How much of a part does efficiency play in this equation? It seems that we can safely assume that there is generally speaking a 15-20% savings in energy to be had through efficiency measures. World wide we continue to waste large amounts of liquid fuels due to the fact that for so many years the supply was huge and the price was low.  If 15-20% is a safe number for “free, inexpensive efficiency measures that wouldn’t get in the way of growth” than how does that play in the macro environment of overall energy consumed and remaining supply.

STUDY IDEA NUMBER ONE- I suspect, that if one were to look at the overall total of available energy through liquid fuels remaining on the planet, as compared to the growing desire to utilize this energy by the earth’s human population, that we would see a near tragic confluence of graph lines coming in the near future. (20-50 years? or sooner?) Then, if one were to graph in the savings made possible through efficiency and the resulting decreased demand, would things look different? (I hypothesize, not really) Then, if one were to graph in the possible energy savings from current renewable technologies employed on a big scale what would the graph look like then?  Probably quite different, but I’m still not convinced that it can transition us from this oil boom train we have been on for so long, to another train of equal speed and size!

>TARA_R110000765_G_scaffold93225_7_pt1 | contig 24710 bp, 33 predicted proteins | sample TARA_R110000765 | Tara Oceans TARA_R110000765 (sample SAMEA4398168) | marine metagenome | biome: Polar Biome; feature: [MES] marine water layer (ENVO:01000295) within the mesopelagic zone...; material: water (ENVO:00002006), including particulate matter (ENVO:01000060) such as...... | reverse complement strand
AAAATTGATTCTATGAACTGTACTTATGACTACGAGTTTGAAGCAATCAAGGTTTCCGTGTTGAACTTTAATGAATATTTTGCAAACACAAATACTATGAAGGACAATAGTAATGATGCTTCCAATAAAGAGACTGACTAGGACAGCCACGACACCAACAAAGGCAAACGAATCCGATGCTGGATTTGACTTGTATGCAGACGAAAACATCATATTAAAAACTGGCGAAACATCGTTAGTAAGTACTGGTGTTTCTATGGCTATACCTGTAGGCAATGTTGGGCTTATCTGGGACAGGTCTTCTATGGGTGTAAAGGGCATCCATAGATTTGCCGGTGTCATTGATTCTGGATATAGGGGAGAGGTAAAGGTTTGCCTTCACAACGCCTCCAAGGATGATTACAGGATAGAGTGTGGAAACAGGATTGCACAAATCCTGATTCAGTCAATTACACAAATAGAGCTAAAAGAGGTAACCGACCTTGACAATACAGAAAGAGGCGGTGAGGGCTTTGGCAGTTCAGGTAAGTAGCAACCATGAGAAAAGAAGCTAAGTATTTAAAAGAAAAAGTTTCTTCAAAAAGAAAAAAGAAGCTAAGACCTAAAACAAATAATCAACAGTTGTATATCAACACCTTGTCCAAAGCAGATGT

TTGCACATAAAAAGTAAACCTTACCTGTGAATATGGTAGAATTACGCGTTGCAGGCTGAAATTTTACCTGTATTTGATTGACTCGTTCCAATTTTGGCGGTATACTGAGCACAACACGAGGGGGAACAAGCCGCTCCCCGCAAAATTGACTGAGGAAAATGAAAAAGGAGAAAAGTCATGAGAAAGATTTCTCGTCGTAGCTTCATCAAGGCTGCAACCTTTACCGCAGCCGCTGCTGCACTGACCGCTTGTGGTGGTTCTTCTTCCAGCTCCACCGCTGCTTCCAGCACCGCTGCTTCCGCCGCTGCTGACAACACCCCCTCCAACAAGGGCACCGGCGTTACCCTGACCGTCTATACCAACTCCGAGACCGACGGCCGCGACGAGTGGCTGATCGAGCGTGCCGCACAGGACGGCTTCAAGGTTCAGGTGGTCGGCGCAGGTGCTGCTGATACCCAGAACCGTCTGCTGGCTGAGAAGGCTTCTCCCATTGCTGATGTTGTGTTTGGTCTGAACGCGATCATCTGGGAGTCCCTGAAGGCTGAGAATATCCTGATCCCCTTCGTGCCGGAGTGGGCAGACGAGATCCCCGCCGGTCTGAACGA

STUDY IDEA NUMBER TWO- Does this mean that we must invent new energy technologies to replace oil and it’s derivatives to sustain our growth as a species? Do we even want to try, given the population of the planet? If we don’t find a replacement at equal price and mobility, should we be working on designing a “soft landing” where the planet’s population will shrink slowly and without major unrest? What does that do our current economic models where shrinkage and non-growth are equated with death?  Can you design a society that is peaceful, sustainable, and healthy in an environment of economic shrinkage?

I’d love to see the first question addressed (simple analysis of the world’s supply of available energy as compared to the world’s appetite for the stuff.) Then so many other questions would come to light.

I’m sure someone is working on this already, if you see something will you pass it along?

Jeff Crouch, President
Sustainable Building Systems, LLC
www.SBSlink.com

April Carbon Neutrality Statement